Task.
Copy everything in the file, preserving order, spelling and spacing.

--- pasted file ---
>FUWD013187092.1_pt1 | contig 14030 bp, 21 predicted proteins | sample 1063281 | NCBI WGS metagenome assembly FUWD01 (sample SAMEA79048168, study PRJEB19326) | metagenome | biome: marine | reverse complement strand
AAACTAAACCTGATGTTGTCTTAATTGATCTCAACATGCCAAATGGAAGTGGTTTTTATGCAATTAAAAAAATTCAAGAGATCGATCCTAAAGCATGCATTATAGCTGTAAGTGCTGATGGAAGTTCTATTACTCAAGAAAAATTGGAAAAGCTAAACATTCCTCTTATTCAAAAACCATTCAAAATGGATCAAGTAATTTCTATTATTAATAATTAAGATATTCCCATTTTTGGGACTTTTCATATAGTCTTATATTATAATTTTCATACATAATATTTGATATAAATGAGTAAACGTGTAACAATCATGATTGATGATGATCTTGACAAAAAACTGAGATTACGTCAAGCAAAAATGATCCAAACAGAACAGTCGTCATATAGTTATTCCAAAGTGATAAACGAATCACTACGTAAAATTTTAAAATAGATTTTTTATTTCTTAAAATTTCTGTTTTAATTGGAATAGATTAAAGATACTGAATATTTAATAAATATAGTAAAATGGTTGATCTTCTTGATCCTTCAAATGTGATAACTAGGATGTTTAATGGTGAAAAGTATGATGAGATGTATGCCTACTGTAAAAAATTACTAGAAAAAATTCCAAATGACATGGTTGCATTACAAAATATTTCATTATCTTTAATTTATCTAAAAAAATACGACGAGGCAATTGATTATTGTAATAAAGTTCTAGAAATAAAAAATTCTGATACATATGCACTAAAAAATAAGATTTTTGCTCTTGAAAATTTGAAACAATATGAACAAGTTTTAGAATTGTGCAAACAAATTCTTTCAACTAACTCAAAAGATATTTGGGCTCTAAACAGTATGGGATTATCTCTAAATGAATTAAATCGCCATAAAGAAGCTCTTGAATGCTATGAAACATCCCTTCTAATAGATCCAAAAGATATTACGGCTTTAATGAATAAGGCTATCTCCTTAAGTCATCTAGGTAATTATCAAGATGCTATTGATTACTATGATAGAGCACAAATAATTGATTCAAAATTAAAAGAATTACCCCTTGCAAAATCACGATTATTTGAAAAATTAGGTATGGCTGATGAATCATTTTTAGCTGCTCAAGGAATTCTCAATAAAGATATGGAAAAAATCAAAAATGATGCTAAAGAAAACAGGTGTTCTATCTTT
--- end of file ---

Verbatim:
>FUWD013187092.1_pt1 | contig 14030 bp, 21 predicted proteins | sample 1063281 | NCBI WGS metagenome assembly FUWD01 (sample SAMEA79048168, study PRJEB19326) | metagenome | biome: marine | reverse complement strand
AAACTAAACCTGATGTTGTCTTAATTGATCTCAACATGCCAAATGGAAGTGGTTTTTATGCAATTAAAAAAATTCAAGAGATCGATCCTAAAGCATGCATTATAGCTGTAAGTGCTGATGGAAGTTCTATTACTCAAGAAAAATTGGAAAAGCTAAACATTCCTCTTATTCAAAAACCATTCAAAATGGATCAAGTAATTTCTATTATTAATAATTAAGATATTCCCATTTTTGGGACTTTTCATATAGTCTTATATTATAATTTTCATACATAATATTTGATATAAATGAGTAAACGTGTAACAATCATGATTGATGATGATCTTGACAAAAAACTGAGATTACGTCAAGCAAAAATGATCCAAACAGAACAGTCGTCATATAGTTATTCCAAAGTGATAAACGAATCACTACGTAAAATTTTAAAATAGATTTTTTATTTCTTAAAATTTCTGTTTTAATTGGAATAGATTAAAGATACTGAATATTTAATAAATATAGTAAAATGGTTGATCTTCTTGATCCTTCAAATGTGATAACTAGGATGTTTAATGGTGAAAAGTATGATGAGATGTATGCCTACTGTAAAAAATTACTAGAAAAAATTCCAAATGACATGGTTGCATTACAAAATATTTCATTATCTTTAATTTATCTAAAAAAATACGACGAGGCAATTGATTATTGTAATAAAGTTCTAGAAATAAAAAATTCTGATACATATGCACTAAAAAATAAGATTTTTGCTCTTGAAAATTTGAAACAATATGAACAAGTTTTAGAATTGTGCAAACAAATTCTTTCAACTAACTCAAAAGATATTTGGGCTCTAAACAGTATGGGATTATCTCTAAATGAATTAAATCGCCATAAAGAAGCTCTTGAATGCTATGAAACATCCCTTCTAATAGATCCAAAAGATATTACGGCTTTAATGAATAAGGCTATCTCCTTAAGTCATCTAGGTAATTATCAAGATGCTATTGATTACTATGATAGAGCACAAATAATTGATTCAAAATTAAAAGAATTACCCCTTGCAAAATCACGATTATTTGAAAAATTAGGTATGGCTGATGAATCATTTTTAGCTGCTCAAGGAATTCTCAATAAAGATATGGAAAAAATCAAAAATGATGCTAAAGAAAACAGGTGTTCTATCTTT